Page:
VM CPU Topology
The topology (layout) that AHV presents virtual Sockets/CPU to the guest operating system will usually be different than the physical topology. This is expected because we typically present a subset of all cores to the guest VMs.
Usually it is the total number of vCPU given to the VM that matters, not the specific topology, but in the case of SQLserver running an analytical workload (a TPC-H like workload from HammerDB) the topology passed to the VM does make a difference. Between 10% and 20% when measured by the total runtime.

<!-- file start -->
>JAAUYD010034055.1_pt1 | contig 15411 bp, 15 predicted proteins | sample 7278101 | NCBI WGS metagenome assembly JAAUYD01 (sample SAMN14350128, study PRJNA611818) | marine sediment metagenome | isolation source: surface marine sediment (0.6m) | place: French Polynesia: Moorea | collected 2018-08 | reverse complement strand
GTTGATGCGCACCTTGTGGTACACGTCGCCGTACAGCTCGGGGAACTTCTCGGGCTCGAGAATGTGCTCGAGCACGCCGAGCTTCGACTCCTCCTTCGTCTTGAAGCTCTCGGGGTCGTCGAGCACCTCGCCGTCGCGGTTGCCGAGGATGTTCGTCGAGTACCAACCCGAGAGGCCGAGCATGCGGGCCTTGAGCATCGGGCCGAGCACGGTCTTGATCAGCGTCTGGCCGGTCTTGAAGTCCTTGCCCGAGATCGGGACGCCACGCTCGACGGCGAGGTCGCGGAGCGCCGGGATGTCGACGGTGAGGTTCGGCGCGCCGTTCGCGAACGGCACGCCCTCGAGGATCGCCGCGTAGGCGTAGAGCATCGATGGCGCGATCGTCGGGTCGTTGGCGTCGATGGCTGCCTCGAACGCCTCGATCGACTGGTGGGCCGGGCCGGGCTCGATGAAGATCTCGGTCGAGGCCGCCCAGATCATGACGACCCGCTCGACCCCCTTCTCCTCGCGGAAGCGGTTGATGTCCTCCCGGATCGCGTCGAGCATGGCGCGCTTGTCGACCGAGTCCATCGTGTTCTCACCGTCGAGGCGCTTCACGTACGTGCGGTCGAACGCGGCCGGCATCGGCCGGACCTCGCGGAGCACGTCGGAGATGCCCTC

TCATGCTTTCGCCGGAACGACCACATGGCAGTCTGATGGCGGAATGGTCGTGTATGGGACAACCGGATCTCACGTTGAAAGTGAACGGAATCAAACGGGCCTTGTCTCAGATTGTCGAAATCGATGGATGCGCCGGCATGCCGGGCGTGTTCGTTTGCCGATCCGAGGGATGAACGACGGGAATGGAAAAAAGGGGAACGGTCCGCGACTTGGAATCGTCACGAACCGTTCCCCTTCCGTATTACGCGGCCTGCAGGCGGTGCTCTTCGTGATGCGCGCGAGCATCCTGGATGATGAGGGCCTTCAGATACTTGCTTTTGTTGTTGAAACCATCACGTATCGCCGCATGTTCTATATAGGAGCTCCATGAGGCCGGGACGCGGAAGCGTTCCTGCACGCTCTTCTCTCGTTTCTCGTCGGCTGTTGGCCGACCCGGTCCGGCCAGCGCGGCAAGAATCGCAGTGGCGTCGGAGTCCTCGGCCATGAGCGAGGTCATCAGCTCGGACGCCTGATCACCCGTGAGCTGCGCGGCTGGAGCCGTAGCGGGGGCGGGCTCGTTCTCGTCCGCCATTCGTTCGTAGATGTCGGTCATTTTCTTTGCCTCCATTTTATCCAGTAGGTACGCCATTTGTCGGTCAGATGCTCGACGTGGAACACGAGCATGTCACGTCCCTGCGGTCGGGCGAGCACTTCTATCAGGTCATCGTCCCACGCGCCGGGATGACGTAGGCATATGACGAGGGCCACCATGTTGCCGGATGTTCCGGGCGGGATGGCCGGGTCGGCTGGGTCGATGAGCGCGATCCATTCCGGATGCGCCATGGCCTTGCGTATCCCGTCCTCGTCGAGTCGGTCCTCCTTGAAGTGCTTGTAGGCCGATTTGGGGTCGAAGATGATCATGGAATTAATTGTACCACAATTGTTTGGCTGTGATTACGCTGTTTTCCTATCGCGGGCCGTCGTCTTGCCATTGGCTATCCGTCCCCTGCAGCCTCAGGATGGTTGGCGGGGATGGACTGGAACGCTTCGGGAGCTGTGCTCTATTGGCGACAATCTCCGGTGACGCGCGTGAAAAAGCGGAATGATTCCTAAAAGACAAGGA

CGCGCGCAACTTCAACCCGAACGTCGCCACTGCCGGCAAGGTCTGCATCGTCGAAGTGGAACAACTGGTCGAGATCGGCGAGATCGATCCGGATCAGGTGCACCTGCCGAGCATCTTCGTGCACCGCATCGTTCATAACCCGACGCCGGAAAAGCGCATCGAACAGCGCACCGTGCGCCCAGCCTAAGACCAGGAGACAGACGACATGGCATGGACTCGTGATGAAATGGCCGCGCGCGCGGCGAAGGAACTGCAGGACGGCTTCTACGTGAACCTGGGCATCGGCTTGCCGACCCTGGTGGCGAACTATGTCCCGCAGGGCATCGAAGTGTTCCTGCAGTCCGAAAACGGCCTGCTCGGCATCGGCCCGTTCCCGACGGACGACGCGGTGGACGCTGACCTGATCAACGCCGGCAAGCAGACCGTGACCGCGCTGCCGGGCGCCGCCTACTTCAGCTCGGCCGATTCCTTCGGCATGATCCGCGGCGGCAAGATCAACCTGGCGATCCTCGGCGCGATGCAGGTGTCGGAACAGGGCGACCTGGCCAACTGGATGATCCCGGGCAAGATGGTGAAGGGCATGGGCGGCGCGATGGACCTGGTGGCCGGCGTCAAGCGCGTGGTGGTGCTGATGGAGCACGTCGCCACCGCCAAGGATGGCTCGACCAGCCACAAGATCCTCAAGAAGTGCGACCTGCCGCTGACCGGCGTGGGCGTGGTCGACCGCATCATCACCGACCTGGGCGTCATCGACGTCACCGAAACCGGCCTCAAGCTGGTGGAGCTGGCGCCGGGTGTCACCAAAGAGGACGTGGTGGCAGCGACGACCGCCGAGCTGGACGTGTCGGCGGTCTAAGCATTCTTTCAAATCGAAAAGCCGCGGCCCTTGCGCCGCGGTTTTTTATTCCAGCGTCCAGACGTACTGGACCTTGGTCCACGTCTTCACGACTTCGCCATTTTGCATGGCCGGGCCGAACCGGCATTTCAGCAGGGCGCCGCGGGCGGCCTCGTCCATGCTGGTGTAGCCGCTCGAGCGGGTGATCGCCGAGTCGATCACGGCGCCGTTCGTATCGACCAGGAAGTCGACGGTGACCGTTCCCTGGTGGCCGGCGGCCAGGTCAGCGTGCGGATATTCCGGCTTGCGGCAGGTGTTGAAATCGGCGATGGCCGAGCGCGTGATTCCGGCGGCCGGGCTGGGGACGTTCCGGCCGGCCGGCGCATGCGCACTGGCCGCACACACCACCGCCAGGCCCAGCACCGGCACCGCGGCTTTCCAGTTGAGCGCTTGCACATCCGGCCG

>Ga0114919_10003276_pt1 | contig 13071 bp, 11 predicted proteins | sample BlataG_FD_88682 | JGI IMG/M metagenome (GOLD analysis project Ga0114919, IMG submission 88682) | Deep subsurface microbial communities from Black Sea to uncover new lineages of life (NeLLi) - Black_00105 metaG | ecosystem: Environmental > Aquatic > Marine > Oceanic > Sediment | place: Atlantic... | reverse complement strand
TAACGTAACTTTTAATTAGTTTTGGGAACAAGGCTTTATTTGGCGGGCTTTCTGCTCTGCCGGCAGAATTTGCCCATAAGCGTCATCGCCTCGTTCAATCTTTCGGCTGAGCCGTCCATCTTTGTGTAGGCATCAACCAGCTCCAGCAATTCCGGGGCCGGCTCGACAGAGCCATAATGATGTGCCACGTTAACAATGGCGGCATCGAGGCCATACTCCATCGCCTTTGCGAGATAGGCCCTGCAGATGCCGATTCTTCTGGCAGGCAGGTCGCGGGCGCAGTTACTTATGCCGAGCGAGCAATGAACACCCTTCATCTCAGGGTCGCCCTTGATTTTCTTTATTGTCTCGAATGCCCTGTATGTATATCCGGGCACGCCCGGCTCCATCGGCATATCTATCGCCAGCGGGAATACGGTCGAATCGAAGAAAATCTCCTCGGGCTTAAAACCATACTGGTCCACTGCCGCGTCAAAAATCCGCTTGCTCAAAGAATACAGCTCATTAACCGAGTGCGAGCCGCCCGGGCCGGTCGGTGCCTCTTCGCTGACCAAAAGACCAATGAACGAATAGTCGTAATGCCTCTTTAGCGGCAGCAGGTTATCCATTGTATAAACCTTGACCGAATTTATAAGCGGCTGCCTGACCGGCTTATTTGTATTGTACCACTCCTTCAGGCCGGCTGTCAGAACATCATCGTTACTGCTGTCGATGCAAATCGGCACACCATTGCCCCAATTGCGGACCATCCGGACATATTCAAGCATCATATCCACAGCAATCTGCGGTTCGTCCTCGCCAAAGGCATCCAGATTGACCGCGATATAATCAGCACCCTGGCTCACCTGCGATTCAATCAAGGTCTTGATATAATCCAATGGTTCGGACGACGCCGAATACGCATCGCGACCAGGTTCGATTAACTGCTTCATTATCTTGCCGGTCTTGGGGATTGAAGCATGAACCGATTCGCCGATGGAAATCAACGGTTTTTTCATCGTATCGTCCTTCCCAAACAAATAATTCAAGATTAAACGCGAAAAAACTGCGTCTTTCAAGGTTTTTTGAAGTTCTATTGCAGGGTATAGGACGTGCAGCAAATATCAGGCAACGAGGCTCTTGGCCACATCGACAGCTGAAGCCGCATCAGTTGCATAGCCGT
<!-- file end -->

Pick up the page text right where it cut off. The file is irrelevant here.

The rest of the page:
[I think that the reason we see a difference here is that (a) the analytical workloads use hardly any storage bandwidth (I sized the database to fit in memory) and (b) there is probably a lot of cross-talk between the cores/memory as the DB engine issues parallel queries.]
At any rate we see that passing 20 cores as “20 sockets of 1 core” beats the performance of “1 socket with 20 cores” by a wide margin. The physical topology is two sockets of 20 cores on each socket. Thankfully the better performing option is the default.Continue reading